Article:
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"I believe that to meet the challenges of our times, human beings will have to develop a greater sense of universal responsibility. It is the foundation for world peace."

The Cairo Declaration, 65 years on

October 17, 2008

By Jerome Keating
Taipei Times (Taiwan)
October 16, 2008

The 65th anniversary of the Cairo Declaration (Dec. 1, 1943)
approaches and I have always wondered at its rhetoric as well as how
often this simple declaration is used by some to justify China's
claim to Taiwan, which was called Formosa at the time.

Let us grant that the declaration was made in wartime, and that it
would require rhetorical wording to rally the troops to the
righteousness of a cause. Granted, it was a statement and not a
treaty. It had no legal force; there were no binding commitments. It
was also made at a time when, although the darkest hour of the war
was past, there was much more to come. For some, the concern that
Chiang Kai-shek (???) might sign a private peace treaty with Japan
and opt out of the war remained. Look past that, however, and focus
on one simple, neglected aspect: the rhetoric involved and the
problems that arose from this.

The declaration states: "The three great Allies are fighting this war
to restrain and punish the aggression of Japan. They covet no gain
for themselves and have no thought of territorial expansion. It is
their purpose that Japan shall be stripped of all the islands in the
Pacific which she has seized or occupied since the beginning of the
First World War in 1914, and that all the territories Japan has
stolen from the Chinese, such as Manchuria, Formosa and the
Pescadores, shall be restored to the Republic of China."

A quick check reveals that Japan secured Formosa in the legitimate
Treaty of Shimonoseki (1895) at the end of a war with the Qing
Dynasty. It was a war that both countries entered because each wanted
a controlling influence in Korea. The primary issue in 1895 was
control over Korea; Formosa was given away to keep Korea free. The
Republic of China was not yet formed, nor the People's Republic of China.

Questions arise from this. Did Japan actually steal Formosa? Do all
treaties represent or involve stealing? If so, who did Japan steal
Formosa from? Did it steal Formosa from the Chinese or was it the
Manchu Qing Dynasty that had conquered China as well as Manchuria,
Tibet and parts of Formosa? Did the Chinese ever own Formosa? Who
were the Chinese on Formosa?

Certainly there were Chinese people that had come to Formosa, but
many of them, aside from Qing bureaucrats, came illegally to escape
their lives under the Qing. In addition, no country had controlled
the whole island of Taiwan before the Japanese.

The western half of Taiwan was governed by the Qing and that half
became a province in 1885 — 10 years before the 1895 treaty — but the
other half was Aboriginal territory. The Qing surely had designs on
the lands of those "uncooked savages" and acquiring that land would
clearly be stealing.

Even on the land governed by the Qing, history records a tenuous rule
there with an uprising every three years and a rebellion every five.
In the treaty of 1895, the Qing government was getting rid of its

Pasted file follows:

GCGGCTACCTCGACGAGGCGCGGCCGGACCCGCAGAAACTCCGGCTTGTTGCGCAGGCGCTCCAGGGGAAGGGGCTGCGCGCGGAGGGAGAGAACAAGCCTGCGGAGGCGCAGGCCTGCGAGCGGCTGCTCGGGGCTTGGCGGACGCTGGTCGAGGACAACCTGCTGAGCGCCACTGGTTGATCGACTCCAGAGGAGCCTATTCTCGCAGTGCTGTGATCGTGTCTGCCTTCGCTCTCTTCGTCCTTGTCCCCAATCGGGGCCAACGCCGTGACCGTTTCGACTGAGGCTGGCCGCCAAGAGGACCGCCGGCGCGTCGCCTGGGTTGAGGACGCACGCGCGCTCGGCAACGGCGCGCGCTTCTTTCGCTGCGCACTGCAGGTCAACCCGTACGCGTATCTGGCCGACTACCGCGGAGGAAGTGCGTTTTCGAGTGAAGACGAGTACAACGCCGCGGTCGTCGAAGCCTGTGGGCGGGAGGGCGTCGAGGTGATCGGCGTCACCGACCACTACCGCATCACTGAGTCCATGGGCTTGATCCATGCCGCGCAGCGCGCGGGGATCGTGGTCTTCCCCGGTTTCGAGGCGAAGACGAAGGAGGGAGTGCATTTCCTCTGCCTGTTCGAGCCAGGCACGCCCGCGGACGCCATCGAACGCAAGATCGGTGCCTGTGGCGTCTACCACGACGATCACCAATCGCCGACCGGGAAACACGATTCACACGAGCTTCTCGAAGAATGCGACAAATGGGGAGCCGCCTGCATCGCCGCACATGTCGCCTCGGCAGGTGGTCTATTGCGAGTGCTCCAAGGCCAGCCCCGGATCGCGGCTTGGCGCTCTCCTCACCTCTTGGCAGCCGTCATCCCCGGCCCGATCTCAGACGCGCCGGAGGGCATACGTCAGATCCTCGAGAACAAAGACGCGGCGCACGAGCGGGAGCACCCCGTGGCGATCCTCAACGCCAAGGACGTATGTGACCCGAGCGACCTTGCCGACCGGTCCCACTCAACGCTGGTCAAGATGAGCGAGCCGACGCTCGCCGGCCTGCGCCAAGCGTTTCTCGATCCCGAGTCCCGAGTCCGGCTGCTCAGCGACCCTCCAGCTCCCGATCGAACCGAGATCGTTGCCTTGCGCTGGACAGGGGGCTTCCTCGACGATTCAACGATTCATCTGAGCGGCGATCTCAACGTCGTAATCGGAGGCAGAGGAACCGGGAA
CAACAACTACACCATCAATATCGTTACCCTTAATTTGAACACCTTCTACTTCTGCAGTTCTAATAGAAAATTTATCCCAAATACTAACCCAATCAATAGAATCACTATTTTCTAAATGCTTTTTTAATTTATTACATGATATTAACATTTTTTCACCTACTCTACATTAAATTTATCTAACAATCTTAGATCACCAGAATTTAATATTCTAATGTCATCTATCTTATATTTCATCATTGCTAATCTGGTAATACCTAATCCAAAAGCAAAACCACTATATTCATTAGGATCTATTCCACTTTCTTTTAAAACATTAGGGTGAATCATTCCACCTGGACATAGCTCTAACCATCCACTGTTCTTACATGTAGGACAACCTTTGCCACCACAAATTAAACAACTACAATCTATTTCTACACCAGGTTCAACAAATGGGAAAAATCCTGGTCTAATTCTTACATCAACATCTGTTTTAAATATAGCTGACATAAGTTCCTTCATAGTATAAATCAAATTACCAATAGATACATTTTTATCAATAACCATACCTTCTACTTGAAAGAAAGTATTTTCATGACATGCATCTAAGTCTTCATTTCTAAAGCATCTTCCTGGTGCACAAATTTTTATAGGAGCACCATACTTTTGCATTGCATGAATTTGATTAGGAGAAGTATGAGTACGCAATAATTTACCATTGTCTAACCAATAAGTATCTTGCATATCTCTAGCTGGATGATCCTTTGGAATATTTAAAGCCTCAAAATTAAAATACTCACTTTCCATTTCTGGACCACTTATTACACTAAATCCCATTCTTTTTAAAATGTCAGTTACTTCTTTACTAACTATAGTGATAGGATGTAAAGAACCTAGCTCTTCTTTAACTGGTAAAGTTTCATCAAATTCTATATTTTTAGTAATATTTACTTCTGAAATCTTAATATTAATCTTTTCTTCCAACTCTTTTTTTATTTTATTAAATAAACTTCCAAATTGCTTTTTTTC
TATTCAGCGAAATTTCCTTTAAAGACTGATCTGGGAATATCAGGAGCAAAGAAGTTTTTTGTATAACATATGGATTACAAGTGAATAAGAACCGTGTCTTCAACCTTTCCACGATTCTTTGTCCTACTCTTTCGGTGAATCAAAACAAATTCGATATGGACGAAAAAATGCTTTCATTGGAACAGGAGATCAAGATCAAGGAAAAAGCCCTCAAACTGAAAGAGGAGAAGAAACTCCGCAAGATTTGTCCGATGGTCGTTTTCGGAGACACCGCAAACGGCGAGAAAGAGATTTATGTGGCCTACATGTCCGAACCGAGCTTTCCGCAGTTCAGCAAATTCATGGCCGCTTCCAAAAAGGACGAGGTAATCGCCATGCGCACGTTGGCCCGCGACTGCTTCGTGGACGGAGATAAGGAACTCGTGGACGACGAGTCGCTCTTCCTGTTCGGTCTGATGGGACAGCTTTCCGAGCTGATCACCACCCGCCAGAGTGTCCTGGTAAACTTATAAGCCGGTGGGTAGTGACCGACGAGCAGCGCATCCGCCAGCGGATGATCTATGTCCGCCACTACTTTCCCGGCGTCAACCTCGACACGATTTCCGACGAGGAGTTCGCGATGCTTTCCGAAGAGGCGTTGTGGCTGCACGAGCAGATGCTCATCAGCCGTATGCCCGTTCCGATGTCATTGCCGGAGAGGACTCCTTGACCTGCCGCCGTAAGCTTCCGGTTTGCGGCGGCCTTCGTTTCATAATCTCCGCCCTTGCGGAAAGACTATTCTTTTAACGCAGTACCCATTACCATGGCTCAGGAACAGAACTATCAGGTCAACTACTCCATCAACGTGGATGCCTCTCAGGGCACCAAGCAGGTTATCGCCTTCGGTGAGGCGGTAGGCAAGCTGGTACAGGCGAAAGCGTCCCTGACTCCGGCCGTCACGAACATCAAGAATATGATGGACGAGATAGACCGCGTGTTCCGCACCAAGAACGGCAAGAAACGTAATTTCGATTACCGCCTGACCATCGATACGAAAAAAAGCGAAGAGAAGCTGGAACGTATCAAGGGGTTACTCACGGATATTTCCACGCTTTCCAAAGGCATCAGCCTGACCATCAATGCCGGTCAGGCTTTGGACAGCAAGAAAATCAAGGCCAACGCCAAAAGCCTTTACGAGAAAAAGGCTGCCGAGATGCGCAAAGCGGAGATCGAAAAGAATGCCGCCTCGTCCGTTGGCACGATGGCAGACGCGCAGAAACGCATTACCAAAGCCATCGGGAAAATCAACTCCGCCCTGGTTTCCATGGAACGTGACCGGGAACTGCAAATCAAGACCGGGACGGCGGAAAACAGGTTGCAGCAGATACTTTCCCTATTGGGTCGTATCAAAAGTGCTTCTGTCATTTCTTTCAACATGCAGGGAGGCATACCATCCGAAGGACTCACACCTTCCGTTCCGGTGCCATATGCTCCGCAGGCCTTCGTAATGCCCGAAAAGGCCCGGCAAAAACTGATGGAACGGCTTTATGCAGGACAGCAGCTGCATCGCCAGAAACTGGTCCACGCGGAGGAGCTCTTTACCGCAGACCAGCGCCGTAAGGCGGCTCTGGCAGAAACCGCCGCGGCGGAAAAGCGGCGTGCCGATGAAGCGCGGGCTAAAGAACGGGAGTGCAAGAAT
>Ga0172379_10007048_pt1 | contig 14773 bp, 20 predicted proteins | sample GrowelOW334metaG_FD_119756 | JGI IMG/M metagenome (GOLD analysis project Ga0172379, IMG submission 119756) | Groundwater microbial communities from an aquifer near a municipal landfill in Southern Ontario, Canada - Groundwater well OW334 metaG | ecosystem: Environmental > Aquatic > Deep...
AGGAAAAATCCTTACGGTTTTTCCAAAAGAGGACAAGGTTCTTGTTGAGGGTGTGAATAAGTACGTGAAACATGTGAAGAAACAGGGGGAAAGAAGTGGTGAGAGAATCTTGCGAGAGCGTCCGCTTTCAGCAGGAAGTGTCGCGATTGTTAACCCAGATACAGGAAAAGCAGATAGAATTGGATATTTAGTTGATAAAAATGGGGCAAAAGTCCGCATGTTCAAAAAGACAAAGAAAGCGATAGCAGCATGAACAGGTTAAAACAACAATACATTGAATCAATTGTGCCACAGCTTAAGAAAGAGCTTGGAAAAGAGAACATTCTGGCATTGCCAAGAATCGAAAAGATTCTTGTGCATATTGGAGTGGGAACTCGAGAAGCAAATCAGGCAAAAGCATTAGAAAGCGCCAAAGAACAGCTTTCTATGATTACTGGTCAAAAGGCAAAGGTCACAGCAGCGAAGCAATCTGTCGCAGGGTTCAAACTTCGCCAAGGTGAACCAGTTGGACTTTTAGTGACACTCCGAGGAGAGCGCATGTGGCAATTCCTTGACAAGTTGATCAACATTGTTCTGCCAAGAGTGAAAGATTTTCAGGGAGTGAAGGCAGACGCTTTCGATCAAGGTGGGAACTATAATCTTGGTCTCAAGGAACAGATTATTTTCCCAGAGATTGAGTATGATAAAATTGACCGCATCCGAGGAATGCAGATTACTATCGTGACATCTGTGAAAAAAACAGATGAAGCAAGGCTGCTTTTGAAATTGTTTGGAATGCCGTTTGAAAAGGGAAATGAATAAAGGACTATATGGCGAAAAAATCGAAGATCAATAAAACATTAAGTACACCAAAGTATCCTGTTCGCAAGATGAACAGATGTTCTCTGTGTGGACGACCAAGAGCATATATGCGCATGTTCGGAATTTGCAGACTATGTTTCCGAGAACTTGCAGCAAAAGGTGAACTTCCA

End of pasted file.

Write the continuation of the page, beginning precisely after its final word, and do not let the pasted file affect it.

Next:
troublesome half of the island. The remaining land was not the Qing
government's to give. It didn't mind Japan "stealing" it.

The Cairo Declaration has additional nebulous aspects; unfortunately
in all of this no one ever asked the Taiwanese and Aborigines what
they wanted. Even if one thinks that US President Franklin D.
Roosevelt was trying to do the right thing, one needs only to look at
the Tehran Conference immediately following, when Roosevelt agreed to
let Stalin redraw the borders of Poland so that he could "steal" some
Polish territory.

Wartime rhetoric yes, but more than a half century has passed. The
Treaty of San Francisco never stated who Japan should give Taiwan to.

A faint ray of hope appears when you force the US government into a
corner and ask what the status of Taiwan is: The answer is that it is
still "undecided." Even the "one China" mantra that the US State
Department constantly trots out simply means the US acknowledges that
China thinks it owns Taiwan.

But that mantra leaves unsaid that the official US position is that
Taiwan's fate is undecided.

Undecided? Isn't it time to end this circuitous rhetoric? Here we
are, some 63 years after the end of World War II, and the fate of 23
million people in a thriving, hard-won democracy is still
"undecided." Ironically, after that war, the UN charter states that
all people have the right to self-determination. All, that is, except
23 million Taiwanese.

One can excuse the rhetoric of the Cairo Declaration as a result of
the circumstances. But now it is time to see it for what it was and
to right its results. It is a great shame for the US and the rest of
the world community not to recognize Taiwan's right to
self-determination. It is also time to recognize that the real greed
and threat to stability in the Taiwan Strait is from China, and not
the freedom-loving people of Taiwan. It is time to give Taiwan a
place in the UN — not in the kow-towing, mealy mouthed, fawning
approach of the Ma Ying-jeou (???) government, but in the simple
straight-forward recognition that free people deserve the recognition
of their freedom and their land.

If there is anyone that wants to steal Taiwan from its people, it is
the PRC. Taiwan belongs to the Taiwanese. Taiwan is Taiwan, China is
China. That is not rhetoric, that's fact. It is time the world
acknowledges this.
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